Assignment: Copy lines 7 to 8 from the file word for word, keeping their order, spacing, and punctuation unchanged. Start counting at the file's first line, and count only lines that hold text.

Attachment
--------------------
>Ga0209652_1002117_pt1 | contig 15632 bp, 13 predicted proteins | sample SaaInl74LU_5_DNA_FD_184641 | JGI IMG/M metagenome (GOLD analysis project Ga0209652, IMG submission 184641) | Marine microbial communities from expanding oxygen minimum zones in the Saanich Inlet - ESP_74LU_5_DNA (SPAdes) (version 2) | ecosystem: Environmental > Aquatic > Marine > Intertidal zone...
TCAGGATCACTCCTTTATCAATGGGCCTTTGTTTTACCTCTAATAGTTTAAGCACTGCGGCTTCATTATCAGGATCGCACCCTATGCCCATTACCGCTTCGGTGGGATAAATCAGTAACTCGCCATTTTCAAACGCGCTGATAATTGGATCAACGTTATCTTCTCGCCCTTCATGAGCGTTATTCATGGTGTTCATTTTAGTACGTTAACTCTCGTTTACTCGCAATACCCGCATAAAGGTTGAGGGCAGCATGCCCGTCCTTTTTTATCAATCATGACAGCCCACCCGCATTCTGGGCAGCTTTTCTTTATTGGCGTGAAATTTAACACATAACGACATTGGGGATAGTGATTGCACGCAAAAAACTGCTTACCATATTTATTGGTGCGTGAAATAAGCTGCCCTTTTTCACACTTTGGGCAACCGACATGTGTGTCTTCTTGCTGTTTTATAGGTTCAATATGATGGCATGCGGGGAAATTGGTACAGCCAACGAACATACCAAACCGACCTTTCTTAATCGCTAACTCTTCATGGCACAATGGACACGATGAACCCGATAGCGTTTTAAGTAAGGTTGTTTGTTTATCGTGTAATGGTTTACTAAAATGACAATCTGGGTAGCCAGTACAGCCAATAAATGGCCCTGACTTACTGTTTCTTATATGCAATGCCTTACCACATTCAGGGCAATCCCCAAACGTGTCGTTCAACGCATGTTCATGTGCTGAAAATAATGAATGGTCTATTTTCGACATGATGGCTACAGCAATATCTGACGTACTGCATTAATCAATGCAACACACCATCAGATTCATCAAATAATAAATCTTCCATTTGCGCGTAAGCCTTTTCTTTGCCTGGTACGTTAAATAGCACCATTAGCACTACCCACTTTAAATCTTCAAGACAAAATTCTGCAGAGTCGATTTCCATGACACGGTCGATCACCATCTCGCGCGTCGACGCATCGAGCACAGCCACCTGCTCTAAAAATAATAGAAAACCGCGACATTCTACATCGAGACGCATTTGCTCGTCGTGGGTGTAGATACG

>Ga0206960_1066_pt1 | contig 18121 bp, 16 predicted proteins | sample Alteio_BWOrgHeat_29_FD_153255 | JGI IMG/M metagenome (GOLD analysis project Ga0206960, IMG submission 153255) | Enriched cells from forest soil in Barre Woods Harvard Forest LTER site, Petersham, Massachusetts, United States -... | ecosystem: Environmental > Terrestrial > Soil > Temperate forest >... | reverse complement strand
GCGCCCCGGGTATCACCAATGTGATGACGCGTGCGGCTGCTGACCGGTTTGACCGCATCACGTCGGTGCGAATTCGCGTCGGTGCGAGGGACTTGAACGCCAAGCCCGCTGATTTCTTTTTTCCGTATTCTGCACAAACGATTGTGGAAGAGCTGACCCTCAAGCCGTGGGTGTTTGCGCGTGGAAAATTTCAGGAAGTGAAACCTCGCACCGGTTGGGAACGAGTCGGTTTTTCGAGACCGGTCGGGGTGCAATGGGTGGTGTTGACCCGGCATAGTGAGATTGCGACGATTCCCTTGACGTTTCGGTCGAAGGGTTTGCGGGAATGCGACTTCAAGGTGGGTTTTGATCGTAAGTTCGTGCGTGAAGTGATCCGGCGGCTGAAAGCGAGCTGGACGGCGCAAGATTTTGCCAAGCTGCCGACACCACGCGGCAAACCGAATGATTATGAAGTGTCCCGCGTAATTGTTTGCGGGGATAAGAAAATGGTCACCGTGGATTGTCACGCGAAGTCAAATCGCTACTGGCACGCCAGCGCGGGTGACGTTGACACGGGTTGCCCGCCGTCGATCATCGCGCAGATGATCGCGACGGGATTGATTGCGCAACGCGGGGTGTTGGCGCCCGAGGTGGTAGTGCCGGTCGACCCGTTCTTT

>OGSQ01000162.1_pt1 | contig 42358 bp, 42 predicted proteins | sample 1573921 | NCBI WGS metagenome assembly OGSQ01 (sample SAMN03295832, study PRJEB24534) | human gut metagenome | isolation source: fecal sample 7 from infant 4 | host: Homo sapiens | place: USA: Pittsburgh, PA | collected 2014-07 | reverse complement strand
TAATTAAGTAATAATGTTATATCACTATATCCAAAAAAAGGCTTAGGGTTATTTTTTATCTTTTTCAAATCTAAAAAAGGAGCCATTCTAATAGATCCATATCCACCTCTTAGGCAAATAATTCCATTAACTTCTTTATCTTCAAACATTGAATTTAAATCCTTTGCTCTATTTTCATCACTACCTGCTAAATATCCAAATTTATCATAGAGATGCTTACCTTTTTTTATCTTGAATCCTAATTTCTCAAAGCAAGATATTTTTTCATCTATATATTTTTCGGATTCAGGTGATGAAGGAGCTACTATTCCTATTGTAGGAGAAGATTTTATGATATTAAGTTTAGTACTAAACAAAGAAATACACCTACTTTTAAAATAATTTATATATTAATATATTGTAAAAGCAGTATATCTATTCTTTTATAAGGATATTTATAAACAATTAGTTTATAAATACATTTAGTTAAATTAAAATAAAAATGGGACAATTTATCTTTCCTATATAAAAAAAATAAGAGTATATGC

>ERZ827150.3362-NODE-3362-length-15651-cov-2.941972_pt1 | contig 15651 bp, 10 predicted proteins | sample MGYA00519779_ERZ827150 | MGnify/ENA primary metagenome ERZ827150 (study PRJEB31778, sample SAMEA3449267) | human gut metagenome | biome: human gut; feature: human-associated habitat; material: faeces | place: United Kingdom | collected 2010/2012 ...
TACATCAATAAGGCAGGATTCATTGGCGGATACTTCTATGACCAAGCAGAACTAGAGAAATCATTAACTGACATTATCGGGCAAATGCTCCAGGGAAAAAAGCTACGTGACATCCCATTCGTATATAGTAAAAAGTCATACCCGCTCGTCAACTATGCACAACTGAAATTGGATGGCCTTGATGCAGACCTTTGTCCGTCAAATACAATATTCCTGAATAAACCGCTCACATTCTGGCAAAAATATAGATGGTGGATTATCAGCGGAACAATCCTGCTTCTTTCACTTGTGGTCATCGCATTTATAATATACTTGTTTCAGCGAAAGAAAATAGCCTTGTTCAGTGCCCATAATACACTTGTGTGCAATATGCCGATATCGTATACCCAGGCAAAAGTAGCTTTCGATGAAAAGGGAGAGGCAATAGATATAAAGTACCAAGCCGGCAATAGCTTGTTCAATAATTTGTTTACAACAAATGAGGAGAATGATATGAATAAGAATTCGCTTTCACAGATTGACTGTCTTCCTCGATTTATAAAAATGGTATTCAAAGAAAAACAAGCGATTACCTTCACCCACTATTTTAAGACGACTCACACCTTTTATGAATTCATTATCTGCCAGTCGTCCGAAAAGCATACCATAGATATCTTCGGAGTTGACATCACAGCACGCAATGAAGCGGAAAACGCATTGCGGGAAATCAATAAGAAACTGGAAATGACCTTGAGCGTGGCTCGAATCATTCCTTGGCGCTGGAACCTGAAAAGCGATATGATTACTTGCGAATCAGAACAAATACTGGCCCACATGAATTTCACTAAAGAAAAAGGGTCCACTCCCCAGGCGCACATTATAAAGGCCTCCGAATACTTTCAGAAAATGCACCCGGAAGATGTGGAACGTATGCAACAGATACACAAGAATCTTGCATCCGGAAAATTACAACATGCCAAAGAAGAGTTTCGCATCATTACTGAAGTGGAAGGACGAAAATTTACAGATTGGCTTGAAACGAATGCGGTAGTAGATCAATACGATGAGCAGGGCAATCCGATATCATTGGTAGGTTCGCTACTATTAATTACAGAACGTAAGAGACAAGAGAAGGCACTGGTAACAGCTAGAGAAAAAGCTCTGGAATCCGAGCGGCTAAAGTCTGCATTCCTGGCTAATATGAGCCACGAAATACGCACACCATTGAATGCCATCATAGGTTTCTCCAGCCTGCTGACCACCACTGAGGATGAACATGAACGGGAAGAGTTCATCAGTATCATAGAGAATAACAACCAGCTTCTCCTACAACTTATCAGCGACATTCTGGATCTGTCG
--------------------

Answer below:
>ERZ827150.3362-NODE-3362-length-15651-cov-2.941972_pt1 | contig 15651 bp, 10 predicted proteins | sample MGYA00519779_ERZ827150 | MGnify/ENA primary metagenome ERZ827150 (study PRJEB31778, sample SAMEA3449267) | human gut metagenome | biome: human gut; feature: human-associated habitat; material: faeces | place: United Kingdom | collected 2010/2012 ...
TACATCAATAAGGCAGGATTCATTGGCGGATACTTCTATGACCAAGCAGAACTAGAGAAATCATTAACTGACATTATCGGGCAAATGCTCCAGGGAAAAAAGCTACGTGACATCCCATTCGTATATAGTAAAAAGTCATACCCGCTCGTCAACTATGCACAACTGAAATTGGATGGCCTTGATGCAGACCTTTGTCCGTCAAATACAATATTCCTGAATAAACCGCTCACATTCTGGCAAAAATATAGATGGTGGATTATCAGCGGAACAATCCTGCTTCTTTCACTTGTGGTCATCGCATTTATAATATACTTGTTTCAGCGAAAGAAAATAGCCTTGTTCAGTGCCCATAATACACTTGTGTGCAATATGCCGATATCGTATACCCAGGCAAAAGTAGCTTTCGATGAAAAGGGAGAGGCAATAGATATAAAGTACCAAGCCGGCAATAGCTTGTTCAATAATTTGTTTACAACAAATGAGGAGAATGATATGAATAAGAATTCGCTTTCACAGATTGACTGTCTTCCTCGATTTATAAAAATGGTATTCAAAGAAAAACAAGCGATTACCTTCACCCACTATTTTAAGACGACTCACACCTTTTATGAATTCATTATCTGCCAGTCGTCCGAAAAGCATACCATAGATATCTTCGGAGTTGACATCACAGCACGCAATGAAGCGGAAAACGCATTGCGGGAAATCAATAAGAAACTGGAAATGACCTTGAGCGTGGCTCGAATCATTCCTTGGCGCTGGAACCTGAAAAGCGATATGATTACTTGCGAATCAGAACAAATACTGGCCCACATGAATTTCACTAAAGAAAAAGGGTCCACTCCCCAGGCGCACATTATAAAGGCCTCCGAATACTTTCAGAAAATGCACCCGGAAGATGTGGAACGTATGCAACAGATACACAAGAATCTTGCATCCGGAAAATTACAACATGCCAAAGAAGAGTTTCGCATCATTACTGAAGTGGAAGGACGAAAATTTACAGATTGGCTTGAAACGAATGCGGTAGTAGATCAATACGATGAGCAGGGCAATCCGATATCATTGGTAGGTTCGCTACTATTAATTACAGAACGTAAGAGACAAGAGAAGGCACTGGTAACAGCTAGAGAAAAAGCTCTGGAATCCGAGCGGCTAAAGTCTGCATTCCTGGCTAATATGAGCCACGAAATACGCACACCATTGAATGCCATCATAGGTTTCTCCAGCCTGCTGACCACCACTGAGGATGAACATGAACGGGAAGAGTTCATCAGTATCATAGAGAATAACAACCAGCTTCTCCTACAACTTATCAGCGACATTCTGGATCTGTCG